“You’re in,” Votapek told him.

The words meant a new life for Kvitko and his mother, violinist Larisa Megaramova. That March, they came to Michigan on a sister-city exchange between Flint and their native city of Togliatti. Kvitko carried a small suitcase with two dictionaries, English-Russian and Russian-English, and his music. “That was all I had,” he said. “I never sent for my stuff from Russia.”

Togliatti is a post-Soviet hulk of a city where auto manufacturing is still king — along with ammonia and nitrogen production. After a youthful try at violin, Kvitko started on piano at the ripe age of 12.

“There was no TV and nothing else to do,” Kvitko said. “I didn’t do drugs and I wasn’t drinking.” 

His father was an engineer and his mother was a violin professor, but life was grim during the post-Soviet economic chaos of the early 1990s. “Toilet paper disappeared from the stores, then cigarettes, then vodka, then sugar,” he said. 

The prestigious Gorky Conservatory, the third largest in Russia, provided top-notch training, but if Kvitko wanted to write his own music, or embellish a Mozart sonata with his own cadenza, it was just too bad. His hyperactive inner muse would have to wait for Lansing.

He practiced eight to 10 hours a day, plus coursework, while history raged around him. “That’s all I did,” he said. “I remember watching Yeltsin on TV while practicing. I just played the piano through the whole thing.”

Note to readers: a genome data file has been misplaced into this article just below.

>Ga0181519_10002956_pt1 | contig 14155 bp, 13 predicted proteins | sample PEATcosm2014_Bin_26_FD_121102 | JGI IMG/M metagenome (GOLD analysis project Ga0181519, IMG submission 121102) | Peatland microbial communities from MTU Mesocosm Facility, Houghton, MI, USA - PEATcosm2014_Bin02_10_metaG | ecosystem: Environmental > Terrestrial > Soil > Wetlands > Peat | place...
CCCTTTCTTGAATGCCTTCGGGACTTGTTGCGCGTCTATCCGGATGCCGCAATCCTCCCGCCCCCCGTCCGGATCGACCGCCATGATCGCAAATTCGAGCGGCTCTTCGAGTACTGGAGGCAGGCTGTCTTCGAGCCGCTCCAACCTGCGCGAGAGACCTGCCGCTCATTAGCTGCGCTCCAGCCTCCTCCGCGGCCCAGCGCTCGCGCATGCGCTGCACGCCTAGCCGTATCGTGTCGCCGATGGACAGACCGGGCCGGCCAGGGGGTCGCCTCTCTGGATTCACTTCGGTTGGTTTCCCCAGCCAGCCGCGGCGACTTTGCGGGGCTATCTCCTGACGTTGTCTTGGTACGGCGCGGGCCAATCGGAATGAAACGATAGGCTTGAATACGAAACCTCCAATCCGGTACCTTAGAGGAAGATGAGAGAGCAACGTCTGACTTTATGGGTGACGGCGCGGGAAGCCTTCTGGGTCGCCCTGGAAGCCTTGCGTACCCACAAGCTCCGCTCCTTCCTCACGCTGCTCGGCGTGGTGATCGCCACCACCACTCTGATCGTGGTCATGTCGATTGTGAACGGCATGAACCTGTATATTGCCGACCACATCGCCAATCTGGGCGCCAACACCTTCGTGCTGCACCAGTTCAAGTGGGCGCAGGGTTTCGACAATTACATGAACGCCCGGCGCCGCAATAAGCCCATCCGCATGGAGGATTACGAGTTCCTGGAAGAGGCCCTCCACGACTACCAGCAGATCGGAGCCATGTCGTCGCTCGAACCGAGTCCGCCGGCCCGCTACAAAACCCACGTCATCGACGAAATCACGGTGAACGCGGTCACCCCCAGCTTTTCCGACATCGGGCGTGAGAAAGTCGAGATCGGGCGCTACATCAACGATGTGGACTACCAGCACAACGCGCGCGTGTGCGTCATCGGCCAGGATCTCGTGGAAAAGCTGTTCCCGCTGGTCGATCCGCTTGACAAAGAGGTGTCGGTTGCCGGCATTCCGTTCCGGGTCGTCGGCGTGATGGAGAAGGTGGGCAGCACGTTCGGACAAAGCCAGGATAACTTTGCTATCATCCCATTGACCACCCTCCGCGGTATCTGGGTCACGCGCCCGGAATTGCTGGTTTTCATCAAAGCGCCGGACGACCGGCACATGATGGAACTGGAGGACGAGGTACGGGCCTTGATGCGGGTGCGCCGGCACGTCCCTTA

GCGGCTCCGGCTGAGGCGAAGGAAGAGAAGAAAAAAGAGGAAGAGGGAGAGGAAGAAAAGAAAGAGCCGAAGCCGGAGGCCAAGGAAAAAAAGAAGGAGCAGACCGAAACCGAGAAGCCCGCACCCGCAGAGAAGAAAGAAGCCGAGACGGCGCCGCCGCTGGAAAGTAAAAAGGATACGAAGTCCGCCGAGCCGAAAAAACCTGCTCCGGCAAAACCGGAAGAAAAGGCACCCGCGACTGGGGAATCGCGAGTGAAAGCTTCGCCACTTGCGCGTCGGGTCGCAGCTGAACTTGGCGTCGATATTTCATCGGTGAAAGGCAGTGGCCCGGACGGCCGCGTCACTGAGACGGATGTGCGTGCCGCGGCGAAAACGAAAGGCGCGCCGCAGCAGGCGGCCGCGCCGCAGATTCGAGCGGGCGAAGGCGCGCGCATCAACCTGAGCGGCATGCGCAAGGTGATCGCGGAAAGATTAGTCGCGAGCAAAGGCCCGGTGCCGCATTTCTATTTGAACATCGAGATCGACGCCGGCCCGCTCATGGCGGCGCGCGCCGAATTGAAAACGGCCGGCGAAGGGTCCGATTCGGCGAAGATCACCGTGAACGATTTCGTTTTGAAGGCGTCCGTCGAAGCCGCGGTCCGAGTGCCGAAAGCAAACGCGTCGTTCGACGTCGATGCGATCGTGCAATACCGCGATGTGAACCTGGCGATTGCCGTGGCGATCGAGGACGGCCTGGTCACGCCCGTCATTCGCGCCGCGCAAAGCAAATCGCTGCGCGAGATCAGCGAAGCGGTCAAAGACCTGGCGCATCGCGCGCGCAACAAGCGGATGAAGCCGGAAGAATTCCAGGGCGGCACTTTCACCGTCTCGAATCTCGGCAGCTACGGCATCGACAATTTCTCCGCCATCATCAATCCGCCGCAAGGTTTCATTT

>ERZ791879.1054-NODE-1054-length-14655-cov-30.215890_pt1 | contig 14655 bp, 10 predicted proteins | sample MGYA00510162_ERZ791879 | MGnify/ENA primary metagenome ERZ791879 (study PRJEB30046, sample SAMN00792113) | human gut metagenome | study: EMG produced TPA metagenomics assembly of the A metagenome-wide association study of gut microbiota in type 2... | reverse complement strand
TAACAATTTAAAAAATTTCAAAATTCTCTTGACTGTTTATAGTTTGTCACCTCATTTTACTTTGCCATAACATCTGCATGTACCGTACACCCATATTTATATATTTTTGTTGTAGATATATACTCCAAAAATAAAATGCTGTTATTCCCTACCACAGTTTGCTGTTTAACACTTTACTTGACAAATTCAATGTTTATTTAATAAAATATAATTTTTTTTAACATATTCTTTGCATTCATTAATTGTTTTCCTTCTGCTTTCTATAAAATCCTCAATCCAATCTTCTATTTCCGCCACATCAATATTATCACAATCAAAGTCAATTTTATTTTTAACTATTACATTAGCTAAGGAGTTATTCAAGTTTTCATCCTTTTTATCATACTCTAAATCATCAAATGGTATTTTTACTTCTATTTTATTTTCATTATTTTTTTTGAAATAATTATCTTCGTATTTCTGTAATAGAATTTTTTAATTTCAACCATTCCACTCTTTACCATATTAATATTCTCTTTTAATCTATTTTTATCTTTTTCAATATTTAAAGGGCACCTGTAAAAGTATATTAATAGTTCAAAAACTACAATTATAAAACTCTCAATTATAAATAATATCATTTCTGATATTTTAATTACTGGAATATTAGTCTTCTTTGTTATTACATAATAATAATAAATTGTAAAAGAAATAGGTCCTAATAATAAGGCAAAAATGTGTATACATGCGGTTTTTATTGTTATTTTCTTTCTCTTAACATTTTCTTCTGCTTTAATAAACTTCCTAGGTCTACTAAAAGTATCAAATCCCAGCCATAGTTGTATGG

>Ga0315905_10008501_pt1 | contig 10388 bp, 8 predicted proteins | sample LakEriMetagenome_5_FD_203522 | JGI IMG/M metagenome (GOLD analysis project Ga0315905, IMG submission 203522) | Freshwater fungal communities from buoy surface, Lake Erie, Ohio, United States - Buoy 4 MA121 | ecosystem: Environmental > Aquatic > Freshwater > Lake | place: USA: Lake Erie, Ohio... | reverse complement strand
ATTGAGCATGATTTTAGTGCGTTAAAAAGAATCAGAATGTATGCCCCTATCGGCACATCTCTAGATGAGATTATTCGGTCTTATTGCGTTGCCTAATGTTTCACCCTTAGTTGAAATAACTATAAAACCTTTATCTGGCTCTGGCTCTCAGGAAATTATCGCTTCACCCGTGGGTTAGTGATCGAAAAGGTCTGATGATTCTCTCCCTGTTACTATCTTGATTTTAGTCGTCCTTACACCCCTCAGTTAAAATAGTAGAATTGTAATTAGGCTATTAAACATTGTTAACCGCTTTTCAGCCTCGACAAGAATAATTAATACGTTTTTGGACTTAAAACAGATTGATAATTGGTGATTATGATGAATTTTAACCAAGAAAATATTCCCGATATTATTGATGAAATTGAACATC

Kvitko is precociously fluent in English, with a keen ear for humor. When he describes himself as “friendly and communicable,” it’s hard to tell whether he has missed a nuance or is making a joke.

But when he came to Michigan, he knew almost no English. With his scholarship and his American visa in the balance, he crammed for two months, replacing piano practice with grammar and vocabulary.

He raised his score on the MSU English test from 30 to 96 percent. “I’m amazed at how fast he learned English,” Votapek said. “He’s embraced this country. He didn’t seem to be suffering from any homesickness.”

Kvitko said he’s “too busy” for nostalgia.

“Nobody cared about musicians in Russia,” he said. “People don’t have things to eat, things to wear, and here you are with your piano. Who cares? Here it seemed to be quite different.”

Soon there was more reason to stay. After moving into his apartment in 1996, Kvitko fell in love with an acidly witty, soft-spoken next-door neighbor, James McClurken. They are still together.

“That was one of the main reasons I didn’t want to go anywhere,” Kvitko said. “We kind of hooked up right away, and I didn’t want to leave because I was happy.”

All Kvitko’s story lacked was a castle, and that came along in 2007, when the couple moved into one of Lansing’s biggest mansions, the Potter House. Kvitko converted the 2,000-square-foot third floor ballroom into a recording studio. McClurken, an ethnohistorian and expert on Native American tribes, helped him set up the business. At one airy end of the ballroom, Kvitko enthroned a 9-foot Steinway he named after Alexander the Great’s horse, Bucephalus, although he doesn’t go out of his way to tell people that. (“It sounds like syphilis.”)

He and McClurken prefer to keep their private life private. (McClurken didn’t want to be interviewed for this story, shunting the spotlight to his partner.) Suffice it to say, they have a domestic setup that’s unthinkable in Russia.